Honestly Kid

by Daniel Damkoehler

 

premature fiction

Noon — End of Part 2

The Brenlee Volunteer Fire Department has three full-time employ­ees.

Andy Currie pushed the paper work to the peo­ple who knew how to do it, kept the list of keys well sort­ed, main­tained and issued the beep­ers and walkies, made sure the Fall and Spring pan­cake break­fasts made it onto the city cal­en­dar, and gen­er­al­ly used his broad lip­less smile and cheery demeanor to pro­mote the depart­ment in the community.Most peo­ple thought Andy was dumb, even slight­ly retard­ed, they felt the depart­ment humored him by let­ting him serve despite his phys­i­cal and men­tal lim­i­ta­tions (he could nev­er keep a straight face, even at the most inap­pro­pri­ate times, like house­fires and funer­als, and one leg was short­er than the other).Andy has served the Brenlee Volunteer Fire Department for over 30 years. It is the only for­mal job he has ever had. His mod­est expens­es — clothes from the feed store, a new truck ever sev­en years, and the like — are all more than amply cov­ered by an inher­i­tance from his grand­fa­ther, one of the founders of Brenlee. What he earns from the depart­ment, he returns in the invest­ment of new emer­gency readi­ness equip­ment, radios, etc.

Yosemite Hoban Brenlee, Mose for short, tend­ed Brenlee’s large met­al shed turned fire­house through every dark night all year. Those who knew him, had only seen him in the ear­ly morn­ing or on a late night call. His fifty years of ser­vice to the BVFD (he held his first hose at age 14) had net­ted him more respect and author­i­ty among the vol­un­teers and com­mu­ni­ty advi­so­ry board than the all of the oth­er mem­bers of the rotat­ing set of fire chiefs combined.Once an over­grown beast of boy and young man, Mose had, over the past sev­er­al years, gone through a peri­od of phys­i­cal decline. He had thinned out in the bel­ly, chang­ing his eat­ing habits so that few could remem­ber the years when Mose Brenlee made mock­eries of eat­ing con­tests and idle chal­lenges to his sta­tus as a true gour­mand. After years of wear­ing it long, he now kept his hair clipped short and neat. All of that had changed years ago, back when Mose became the depart­ment night owl, mon­i­tor­ing the radio, tin­ker­ing with the engines, pumps, and oth­er equip­ment that need­ed main­tain­ing, and keep­ing the last light in Brenlee lit through the night.Mose Brenlee’s pater­nal great-great-grand­fa­ther, William Brenlee, is that Brenlee, the one who found­ed this town in 1854. His mater­nal great-grand­fa­ther, Charlie Hoban, found­ed the BVFD. He had spent his life here and refused to leave when his wife gave him an ulti­ma­tum twen­ty years ago, ulti­mate­ly tak­ing their kids with her to San Rafael. Mose vis­it­ed every oth­er week, still mad­ly in love with his wife and wild­ly proud of his chil­dren, the first Brenlees to grow up away from the town of Brenlee in four generations.A last note on Mose: he nev­er speaks to, nor, unless oth­er­wise unavoid­able, shares a room with Andy Currie.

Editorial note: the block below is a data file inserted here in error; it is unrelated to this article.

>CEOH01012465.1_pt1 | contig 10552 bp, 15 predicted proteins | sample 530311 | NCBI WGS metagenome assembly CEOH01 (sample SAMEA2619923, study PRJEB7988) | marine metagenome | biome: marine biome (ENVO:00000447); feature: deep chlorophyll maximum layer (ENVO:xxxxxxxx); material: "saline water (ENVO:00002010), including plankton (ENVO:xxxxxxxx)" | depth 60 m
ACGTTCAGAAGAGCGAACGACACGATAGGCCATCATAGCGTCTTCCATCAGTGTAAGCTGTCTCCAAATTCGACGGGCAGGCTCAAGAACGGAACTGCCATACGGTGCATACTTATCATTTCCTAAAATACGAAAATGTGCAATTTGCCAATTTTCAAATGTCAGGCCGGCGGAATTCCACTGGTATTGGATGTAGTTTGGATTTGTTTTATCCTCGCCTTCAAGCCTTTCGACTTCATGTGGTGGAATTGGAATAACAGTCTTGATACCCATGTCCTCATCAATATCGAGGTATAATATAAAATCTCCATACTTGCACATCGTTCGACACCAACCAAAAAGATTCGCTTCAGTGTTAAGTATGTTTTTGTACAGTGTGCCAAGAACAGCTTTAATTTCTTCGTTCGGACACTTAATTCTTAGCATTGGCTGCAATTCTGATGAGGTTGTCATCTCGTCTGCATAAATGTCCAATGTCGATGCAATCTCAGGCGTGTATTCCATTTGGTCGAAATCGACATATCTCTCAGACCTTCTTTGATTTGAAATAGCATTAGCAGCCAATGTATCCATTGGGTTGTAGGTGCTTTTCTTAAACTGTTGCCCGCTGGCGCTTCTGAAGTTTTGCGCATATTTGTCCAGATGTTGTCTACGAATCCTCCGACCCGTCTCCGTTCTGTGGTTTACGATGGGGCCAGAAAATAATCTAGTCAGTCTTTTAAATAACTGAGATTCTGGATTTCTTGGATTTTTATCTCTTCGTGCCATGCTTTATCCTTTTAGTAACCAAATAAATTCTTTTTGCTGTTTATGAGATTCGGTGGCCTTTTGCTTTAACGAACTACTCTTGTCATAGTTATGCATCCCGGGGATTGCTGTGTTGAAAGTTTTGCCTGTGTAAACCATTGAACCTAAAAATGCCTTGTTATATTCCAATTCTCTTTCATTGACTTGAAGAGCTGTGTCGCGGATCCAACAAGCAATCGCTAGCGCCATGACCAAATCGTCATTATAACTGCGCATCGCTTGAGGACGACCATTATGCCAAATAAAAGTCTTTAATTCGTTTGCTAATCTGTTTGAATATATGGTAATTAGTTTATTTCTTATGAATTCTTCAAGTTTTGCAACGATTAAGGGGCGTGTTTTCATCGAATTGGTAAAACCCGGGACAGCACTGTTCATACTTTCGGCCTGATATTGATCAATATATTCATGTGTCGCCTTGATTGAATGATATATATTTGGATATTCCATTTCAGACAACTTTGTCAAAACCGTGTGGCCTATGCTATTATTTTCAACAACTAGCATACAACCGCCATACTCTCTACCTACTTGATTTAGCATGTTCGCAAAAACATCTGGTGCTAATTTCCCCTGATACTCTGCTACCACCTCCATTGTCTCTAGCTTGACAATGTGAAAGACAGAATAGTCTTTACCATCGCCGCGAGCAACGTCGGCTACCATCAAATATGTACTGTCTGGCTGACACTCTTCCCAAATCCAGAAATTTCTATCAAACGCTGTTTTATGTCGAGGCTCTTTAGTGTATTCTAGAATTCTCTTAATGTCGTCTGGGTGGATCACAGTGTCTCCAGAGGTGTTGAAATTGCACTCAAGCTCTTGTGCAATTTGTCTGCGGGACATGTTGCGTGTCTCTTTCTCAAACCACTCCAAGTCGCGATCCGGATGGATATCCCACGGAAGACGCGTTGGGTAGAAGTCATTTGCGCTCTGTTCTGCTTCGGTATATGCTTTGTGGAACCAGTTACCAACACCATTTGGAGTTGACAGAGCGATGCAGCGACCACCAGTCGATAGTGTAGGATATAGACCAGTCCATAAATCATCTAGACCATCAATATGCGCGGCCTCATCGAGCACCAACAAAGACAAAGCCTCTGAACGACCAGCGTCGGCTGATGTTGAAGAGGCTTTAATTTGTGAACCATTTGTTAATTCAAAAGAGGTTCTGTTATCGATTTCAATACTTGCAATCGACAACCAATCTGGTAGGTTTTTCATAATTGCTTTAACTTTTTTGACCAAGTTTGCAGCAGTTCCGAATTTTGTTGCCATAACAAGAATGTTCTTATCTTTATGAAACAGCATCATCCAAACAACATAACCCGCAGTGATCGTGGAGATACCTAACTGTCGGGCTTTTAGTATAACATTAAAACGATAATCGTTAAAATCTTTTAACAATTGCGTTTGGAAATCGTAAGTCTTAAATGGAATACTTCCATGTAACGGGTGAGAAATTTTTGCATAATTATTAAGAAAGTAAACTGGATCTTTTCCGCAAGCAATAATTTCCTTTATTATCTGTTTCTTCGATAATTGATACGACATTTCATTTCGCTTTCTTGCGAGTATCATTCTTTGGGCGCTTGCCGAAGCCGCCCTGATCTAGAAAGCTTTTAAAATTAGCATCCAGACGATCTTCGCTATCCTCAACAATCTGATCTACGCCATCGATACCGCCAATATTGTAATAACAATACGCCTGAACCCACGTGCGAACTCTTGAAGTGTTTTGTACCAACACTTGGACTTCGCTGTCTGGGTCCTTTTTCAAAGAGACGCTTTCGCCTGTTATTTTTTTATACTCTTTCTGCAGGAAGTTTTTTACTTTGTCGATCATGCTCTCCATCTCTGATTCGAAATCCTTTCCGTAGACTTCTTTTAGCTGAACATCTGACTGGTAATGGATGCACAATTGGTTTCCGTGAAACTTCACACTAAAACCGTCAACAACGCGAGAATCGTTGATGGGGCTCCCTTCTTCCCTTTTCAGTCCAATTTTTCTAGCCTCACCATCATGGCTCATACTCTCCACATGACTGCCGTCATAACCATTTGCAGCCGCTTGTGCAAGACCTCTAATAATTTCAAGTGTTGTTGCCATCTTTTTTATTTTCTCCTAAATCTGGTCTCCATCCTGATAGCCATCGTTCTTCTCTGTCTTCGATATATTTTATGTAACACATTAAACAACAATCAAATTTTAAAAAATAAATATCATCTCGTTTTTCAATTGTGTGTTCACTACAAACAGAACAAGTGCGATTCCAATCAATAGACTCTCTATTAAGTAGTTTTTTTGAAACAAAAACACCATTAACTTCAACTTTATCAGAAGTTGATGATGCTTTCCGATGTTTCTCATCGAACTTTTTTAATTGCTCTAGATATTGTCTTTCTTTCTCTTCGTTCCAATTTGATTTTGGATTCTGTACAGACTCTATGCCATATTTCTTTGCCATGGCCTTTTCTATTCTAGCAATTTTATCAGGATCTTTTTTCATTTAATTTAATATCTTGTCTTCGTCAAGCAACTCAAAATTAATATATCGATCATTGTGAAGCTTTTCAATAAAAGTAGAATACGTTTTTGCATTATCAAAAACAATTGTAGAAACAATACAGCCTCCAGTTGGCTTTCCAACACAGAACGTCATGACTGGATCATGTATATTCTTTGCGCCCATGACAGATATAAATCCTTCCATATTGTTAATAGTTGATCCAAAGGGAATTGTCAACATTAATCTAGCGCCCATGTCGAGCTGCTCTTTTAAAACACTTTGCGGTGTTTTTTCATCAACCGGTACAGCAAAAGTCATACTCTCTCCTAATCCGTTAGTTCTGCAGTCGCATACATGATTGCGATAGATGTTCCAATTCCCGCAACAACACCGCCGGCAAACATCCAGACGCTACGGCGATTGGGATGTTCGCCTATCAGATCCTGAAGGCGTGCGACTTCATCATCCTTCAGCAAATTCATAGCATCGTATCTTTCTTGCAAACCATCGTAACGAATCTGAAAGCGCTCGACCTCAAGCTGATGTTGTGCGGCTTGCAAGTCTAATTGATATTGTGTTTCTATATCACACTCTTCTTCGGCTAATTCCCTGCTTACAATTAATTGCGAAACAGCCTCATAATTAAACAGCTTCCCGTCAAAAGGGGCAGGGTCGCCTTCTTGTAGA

Norton was not a per­son, but Brenlee’s 50+ year old Civil Defense siren. Some clever fire­man had named him in hon­or of Ed Norton of the Honeymooners, not so much for the nature of the char­ac­ter or actor who played him, but instead for its son­ic resem­blance to the way Jackie Gleason would belt out his fic­ti­tious neighbor’s name on that tele­vi­sion show. Always begin­ing with a low rum­ble and build­ing to a pow­er­ful boom, “NnnnnoORTON!” nev­er failed to send the dimwit­ted neigh­bor run­ning and the audi­ence laugh­ing. Likewise, Brenlee’s Norton had nev­er failed in its duty, nev­er hav­ing sound­ed for any civ­il defense emer­gency, it had how­ev­er announced noon each day to all of Brenlee.

NnnnnooooOORRTON.” No one runs or laughs. In fact, all of Brenlee is still for moment. Aware, today, of a new unfor­tu­nate ten­sion in the air that can come only from fear, like ani­mals star­tled into a brit­tle still­ness too short to take a breath at the sound of a rifle shot, every­one in town tries to emp­ty their minds of poor Gabriel Velasquez and fails. Quickly then, they retreat into the sec­ond half of the day, con­ceal­ing them­selves in the thick­ets of rou­tine activ­i­ty and the high weeds of invent­ed dif­fer­ences that fail to tru­ly sep­a­rate vic­tims and sur­vivors.